The final assembled model does have a few gaps in it. Where the upper and lower hulls meet in the front of the tank and at the rear had fairly substantial gaps. Nothing a bit of fill can’t fix though.
There are two things that bother us about this model. First is that while there is an open hatch available on the sprue there are no commander figures. That is moot for Tanks, but if one wants to use this model for other games it may make a difference. We would expect a $10 model to have the option. The second thing that bothers us is that there are extra pieces on the sprue that would enhance the look of the tank but no guide as to where they go. Spare road wheels, tracks, and other bits and bobs. Without a better guide one could just guess where they might go.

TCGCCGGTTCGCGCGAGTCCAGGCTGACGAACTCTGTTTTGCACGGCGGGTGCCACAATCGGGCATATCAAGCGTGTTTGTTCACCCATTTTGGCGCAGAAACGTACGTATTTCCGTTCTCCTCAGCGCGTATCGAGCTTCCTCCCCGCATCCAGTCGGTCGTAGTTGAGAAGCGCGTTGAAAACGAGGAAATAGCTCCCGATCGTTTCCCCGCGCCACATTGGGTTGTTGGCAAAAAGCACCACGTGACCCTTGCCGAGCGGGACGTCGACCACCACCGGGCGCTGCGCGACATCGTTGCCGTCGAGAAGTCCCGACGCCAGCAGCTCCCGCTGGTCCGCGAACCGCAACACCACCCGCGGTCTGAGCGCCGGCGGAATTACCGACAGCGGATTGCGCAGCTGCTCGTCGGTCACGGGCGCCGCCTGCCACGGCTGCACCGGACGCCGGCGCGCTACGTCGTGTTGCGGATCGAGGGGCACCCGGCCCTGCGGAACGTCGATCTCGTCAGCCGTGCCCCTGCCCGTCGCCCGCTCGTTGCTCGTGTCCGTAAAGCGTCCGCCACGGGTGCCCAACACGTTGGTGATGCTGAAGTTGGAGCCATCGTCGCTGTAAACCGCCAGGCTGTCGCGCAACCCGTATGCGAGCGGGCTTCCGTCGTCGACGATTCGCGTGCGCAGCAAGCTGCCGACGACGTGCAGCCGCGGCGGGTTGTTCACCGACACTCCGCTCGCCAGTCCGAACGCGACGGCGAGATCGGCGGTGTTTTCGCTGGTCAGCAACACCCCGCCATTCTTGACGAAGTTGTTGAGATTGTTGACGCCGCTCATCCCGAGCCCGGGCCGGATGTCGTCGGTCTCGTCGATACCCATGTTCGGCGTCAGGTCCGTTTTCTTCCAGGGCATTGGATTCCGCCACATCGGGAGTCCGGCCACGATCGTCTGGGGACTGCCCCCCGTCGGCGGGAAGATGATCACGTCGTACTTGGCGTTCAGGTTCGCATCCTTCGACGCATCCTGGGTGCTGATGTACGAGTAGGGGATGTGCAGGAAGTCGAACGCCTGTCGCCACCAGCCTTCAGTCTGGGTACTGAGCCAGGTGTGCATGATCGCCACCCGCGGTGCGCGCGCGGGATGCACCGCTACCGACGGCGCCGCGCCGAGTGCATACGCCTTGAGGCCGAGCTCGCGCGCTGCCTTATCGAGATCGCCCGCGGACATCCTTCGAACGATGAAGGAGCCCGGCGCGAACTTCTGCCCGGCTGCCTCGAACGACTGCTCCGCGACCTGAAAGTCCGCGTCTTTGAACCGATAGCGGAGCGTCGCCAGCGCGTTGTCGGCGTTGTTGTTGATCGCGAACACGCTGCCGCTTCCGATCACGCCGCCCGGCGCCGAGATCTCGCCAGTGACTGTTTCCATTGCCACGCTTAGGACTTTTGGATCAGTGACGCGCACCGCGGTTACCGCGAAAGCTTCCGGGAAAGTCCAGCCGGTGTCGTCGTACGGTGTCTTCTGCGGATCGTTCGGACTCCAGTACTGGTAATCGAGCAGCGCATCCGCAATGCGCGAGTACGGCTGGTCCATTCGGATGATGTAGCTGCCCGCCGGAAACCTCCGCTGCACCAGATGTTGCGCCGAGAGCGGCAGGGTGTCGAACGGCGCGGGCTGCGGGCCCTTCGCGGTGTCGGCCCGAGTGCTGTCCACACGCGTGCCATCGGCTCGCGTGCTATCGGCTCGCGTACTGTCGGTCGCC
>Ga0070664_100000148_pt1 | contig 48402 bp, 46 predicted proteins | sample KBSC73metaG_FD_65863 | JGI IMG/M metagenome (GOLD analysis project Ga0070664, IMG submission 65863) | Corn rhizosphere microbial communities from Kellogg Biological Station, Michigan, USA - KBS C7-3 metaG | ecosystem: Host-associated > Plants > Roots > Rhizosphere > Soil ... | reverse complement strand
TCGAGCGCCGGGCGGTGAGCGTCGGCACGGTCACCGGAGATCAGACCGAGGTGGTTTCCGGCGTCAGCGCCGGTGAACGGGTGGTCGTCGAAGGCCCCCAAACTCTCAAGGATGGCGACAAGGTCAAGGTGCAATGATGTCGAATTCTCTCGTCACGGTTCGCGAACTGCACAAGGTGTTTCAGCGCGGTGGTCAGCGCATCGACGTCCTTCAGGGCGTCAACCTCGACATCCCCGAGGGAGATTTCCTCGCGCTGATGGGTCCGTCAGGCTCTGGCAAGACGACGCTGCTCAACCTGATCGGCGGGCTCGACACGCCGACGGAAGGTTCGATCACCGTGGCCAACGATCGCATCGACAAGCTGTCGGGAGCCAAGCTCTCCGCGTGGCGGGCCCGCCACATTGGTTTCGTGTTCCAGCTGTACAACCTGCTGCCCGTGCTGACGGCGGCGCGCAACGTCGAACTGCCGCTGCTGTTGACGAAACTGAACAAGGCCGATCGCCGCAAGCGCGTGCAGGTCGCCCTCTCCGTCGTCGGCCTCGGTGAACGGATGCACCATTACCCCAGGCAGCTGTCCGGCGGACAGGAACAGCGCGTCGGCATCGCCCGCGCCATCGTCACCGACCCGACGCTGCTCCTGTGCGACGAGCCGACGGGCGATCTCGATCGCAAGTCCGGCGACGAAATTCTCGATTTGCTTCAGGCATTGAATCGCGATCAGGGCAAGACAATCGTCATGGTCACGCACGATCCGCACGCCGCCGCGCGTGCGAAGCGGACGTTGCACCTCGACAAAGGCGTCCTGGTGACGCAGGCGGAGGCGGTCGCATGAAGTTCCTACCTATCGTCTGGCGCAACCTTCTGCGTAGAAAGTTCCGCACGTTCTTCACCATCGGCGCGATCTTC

Size of the GF9 StuG G
Spotting Round has spent almost all of its time to date on Flames of War, which was originally billed as 15 mm and is now billed as 1:100. As 15 mm is 1:107, generally speaking anything listed as either size can work together on the tabletop. Not always though, which is why we bother to measure these things.
(Gale Force Nine)
|Length||68.5 mm||64.0 mm||69.4 mm|
|Width||29.5 mm||27.6 mm||30.2 mm|
|Height||21.6 mm||20.2 mm||24.4 mm|
The Gale Force Nine StuG G is over-large for WW2 wargaming in 15 mm. It is too large in all three dimensions for 1:100, which could end up dwarfing anything that is at the short end of 15 mm. However, remember that having a fixed forward gun the length of the barrel is included in the overall length (unlike turreted vehicles where only the hull is considered). So it may look reasonable with models at the small end of the scale. You’ll just have to eyeball it.